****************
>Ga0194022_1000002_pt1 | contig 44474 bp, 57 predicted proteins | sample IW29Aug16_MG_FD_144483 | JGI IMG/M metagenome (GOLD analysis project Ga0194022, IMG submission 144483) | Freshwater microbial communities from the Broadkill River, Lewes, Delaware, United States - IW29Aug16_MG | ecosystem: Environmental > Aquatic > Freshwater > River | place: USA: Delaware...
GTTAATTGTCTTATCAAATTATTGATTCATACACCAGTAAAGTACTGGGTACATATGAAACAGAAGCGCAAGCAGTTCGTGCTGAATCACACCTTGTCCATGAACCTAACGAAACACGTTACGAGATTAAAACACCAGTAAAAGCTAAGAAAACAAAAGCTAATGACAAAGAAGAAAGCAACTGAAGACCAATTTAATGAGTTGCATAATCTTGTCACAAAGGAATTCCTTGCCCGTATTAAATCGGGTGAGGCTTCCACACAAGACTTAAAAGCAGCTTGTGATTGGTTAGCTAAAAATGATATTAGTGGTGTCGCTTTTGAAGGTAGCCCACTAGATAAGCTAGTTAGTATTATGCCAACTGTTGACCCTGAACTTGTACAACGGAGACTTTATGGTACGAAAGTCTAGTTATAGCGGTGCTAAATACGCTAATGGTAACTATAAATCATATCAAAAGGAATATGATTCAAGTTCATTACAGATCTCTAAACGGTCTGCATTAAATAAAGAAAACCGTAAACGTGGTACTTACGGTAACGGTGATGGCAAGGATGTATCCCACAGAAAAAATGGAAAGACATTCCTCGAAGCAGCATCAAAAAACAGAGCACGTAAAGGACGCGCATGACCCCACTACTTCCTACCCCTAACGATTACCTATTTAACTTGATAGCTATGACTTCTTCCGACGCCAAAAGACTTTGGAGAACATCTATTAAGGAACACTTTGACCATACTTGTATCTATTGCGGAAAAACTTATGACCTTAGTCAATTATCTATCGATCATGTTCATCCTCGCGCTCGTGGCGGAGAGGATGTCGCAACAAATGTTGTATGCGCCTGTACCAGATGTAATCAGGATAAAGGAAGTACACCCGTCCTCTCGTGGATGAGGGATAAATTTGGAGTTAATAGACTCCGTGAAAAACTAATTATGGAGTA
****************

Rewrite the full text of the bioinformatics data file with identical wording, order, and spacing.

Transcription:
>Ga0194022_1000002_pt1 | contig 44474 bp, 57 predicted proteins | sample IW29Aug16_MG_FD_144483 | JGI IMG/M metagenome (GOLD analysis project Ga0194022, IMG submission 144483) | Freshwater microbial communities from the Broadkill River, Lewes, Delaware, United States - IW29Aug16_MG | ecosystem: Environmental > Aquatic > Freshwater > River | place: USA: Delaware...
GTTAATTGTCTTATCAAATTATTGATTCATACACCAGTAAAGTACTGGGTACATATGAAACAGAAGCGCAAGCAGTTCGTGCTGAATCACACCTTGTCCATGAACCTAACGAAACACGTTACGAGATTAAAACACCAGTAAAAGCTAAGAAAACAAAAGCTAATGACAAAGAAGAAAGCAACTGAAGACCAATTTAATGAGTTGCATAATCTTGTCACAAAGGAATTCCTTGCCCGTATTAAATCGGGTGAGGCTTCCACACAAGACTTAAAAGCAGCTTGTGATTGGTTAGCTAAAAATGATATTAGTGGTGTCGCTTTTGAAGGTAGCCCACTAGATAAGCTAGTTAGTATTATGCCAACTGTTGACCCTGAACTTGTACAACGGAGACTTTATGGTACGAAAGTCTAGTTATAGCGGTGCTAAATACGCTAATGGTAACTATAAATCATATCAAAAGGAATATGATTCAAGTTCATTACAGATCTCTAAACGGTCTGCATTAAATAAAGAAAACCGTAAACGTGGTACTTACGGTAACGGTGATGGCAAGGATGTATCCCACAGAAAAAATGGAAAGACATTCCTCGAAGCAGCATCAAAAAACAGAGCACGTAAAGGACGCGCATGACCCCACTACTTCCTACCCCTAACGATTACCTATTTAACTTGATAGCTATGACTTCTTCCGACGCCAAAAGACTTTGGAGAACATCTATTAAGGAACACTTTGACCATACTTGTATCTATTGCGGAAAAACTTATGACCTTAGTCAATTATCTATCGATCATGTTCATCCTCGCGCTCGTGGCGGAGAGGATGTCGCAACAAATGTTGTATGCGCCTGTACCAGATGTAATCAGGATAAAGGAAGTACACCCGTCCTCTCGTGGATGAGGGATAAATTTGGAGTTAATAGACTCCGTGAAAAACTAATTATGGAGTA